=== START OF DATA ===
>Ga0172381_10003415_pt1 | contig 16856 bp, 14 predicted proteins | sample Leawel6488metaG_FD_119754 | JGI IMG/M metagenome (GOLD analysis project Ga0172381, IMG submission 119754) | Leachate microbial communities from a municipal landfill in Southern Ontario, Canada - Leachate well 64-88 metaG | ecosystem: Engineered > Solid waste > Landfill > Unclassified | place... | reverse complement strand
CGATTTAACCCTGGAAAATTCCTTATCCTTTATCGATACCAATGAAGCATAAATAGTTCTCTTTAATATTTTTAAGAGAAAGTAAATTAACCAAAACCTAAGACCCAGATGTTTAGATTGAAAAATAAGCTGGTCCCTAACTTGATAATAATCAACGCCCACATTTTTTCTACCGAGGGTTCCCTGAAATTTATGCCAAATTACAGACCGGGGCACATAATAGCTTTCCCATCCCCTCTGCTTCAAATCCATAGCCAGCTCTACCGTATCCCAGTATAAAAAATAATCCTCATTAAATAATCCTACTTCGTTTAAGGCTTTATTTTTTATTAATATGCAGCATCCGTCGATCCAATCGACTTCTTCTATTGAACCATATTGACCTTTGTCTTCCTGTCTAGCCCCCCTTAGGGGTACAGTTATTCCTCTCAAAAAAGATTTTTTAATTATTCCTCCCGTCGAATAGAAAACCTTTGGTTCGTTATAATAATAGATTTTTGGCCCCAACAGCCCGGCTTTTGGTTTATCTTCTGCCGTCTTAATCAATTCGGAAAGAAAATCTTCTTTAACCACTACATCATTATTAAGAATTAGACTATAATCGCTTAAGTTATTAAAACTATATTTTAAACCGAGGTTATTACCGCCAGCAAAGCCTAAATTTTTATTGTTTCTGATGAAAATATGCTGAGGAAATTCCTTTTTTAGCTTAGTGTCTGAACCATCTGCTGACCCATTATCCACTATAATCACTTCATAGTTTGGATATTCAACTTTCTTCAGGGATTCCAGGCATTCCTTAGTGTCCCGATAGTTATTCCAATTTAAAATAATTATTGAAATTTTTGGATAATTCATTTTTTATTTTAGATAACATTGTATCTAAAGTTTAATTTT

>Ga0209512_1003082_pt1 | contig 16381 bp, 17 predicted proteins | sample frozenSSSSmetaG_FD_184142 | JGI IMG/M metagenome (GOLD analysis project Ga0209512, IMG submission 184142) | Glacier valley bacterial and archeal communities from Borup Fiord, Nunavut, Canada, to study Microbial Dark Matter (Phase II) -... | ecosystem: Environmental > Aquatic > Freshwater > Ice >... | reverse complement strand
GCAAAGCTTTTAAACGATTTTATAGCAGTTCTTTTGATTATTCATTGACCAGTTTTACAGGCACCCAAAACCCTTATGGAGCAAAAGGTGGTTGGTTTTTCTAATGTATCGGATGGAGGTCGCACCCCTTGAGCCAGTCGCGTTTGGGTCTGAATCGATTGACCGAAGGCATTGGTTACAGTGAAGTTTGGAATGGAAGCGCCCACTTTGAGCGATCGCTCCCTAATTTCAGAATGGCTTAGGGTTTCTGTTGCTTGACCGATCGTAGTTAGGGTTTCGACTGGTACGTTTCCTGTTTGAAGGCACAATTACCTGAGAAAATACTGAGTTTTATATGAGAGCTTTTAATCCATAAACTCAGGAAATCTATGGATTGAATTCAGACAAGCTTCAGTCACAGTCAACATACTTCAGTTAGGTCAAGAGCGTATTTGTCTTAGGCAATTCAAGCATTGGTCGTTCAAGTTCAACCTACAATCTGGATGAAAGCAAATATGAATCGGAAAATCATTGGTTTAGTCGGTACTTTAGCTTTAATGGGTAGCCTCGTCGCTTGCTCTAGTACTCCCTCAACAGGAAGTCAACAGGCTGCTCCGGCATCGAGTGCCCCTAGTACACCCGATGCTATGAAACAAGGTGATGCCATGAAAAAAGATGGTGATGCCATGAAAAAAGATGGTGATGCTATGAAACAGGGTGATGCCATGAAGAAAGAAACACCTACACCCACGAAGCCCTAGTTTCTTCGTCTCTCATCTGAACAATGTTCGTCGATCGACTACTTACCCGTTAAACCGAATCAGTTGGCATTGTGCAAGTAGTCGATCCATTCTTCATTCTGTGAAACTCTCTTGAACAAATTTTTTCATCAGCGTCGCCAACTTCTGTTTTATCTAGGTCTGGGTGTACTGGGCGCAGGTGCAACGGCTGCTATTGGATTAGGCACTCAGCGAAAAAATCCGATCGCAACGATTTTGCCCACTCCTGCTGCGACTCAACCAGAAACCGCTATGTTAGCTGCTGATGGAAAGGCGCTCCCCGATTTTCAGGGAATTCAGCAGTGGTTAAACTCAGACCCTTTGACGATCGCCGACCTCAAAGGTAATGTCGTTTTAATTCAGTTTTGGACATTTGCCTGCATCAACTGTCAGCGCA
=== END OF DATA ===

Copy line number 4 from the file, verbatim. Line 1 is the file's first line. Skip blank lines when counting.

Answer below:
GCAAAGCTTTTAAACGATTTTATAGCAGTTCTTTTGATTATTCATTGACCAGTTTTACAGGCACCCAAAACCCTTATGGAGCAAAAGGTGGTTGGTTTTTCTAATGTATCGGATGGAGGTCGCACCCCTTGAGCCAGTCGCGTTTGGGTCTGAATCGATTGACCGAAGGCATTGGTTACAGTGAAGTTTGGAATGGAAGCGCCCACTTTGAGCGATCGCTCCCTAATTTCAGAATGGCTTAGGGTTTCTGTTGCTTGACCGATCGTAGTTAGGGTTTCGACTGGTACGTTTCCTGTTTGAAGGCACAATTACCTGAGAAAATACTGAGTTTTATATGAGAGCTTTTAATCCATAAACTCAGGAAATCTATGGATTGAATTCAGACAAGCTTCAGTCACAGTCAACATACTTCAGTTAGGTCAAGAGCGTATTTGTCTTAGGCAATTCAAGCATTGGTCGTTCAAGTTCAACCTACAATCTGGATGAAAGCAAATATGAATCGGAAAATCATTGGTTTAGTCGGTACTTTAGCTTTAATGGGTAGCCTCGTCGCTTGCTCTAGTACTCCCTCAACAGGAAGTCAACAGGCTGCTCCGGCATCGAGTGCCCCTAGTACACCCGATGCTATGAAACAAGGTGATGCCATGAAAAAAGATGGTGATGCCATGAAAAAAGATGGTGATGCTATGAAACAGGGTGATGCCATGAAGAAAGAAACACCTACACCCACGAAGCCCTAGTTTCTTCGTCTCTCATCTGAACAATGTTCGTCGATCGACTACTTACCCGTTAAACCGAATCAGTTGGCATTGTGCAAGTAGTCGATCCATTCTTCATTCTGTGAAACTCTCTTGAACAAATTTTTTCATCAGCGTCGCCAACTTCTGTTTTATCTAGGTCTGGGTGTACTGGGCGCAGGTGCAACGGCTGCTATTGGATTAGGCACTCAGCGAAAAAATCCGATCGCAACGATTTTGCCCACTCCTGCTGCGACTCAACCAGAAACCGCTATGTTAGCTGCTGATGGAAAGGCGCTCCCCGATTTTCAGGGAATTCAGCAGTGGTTAAACTCAGACCCTTTGACGATCGCCGACCTCAAAGGTAATGTCGTTTTAATTCAGTTTTGGACATTTGCCTGCATCAACTGTCAGCGCA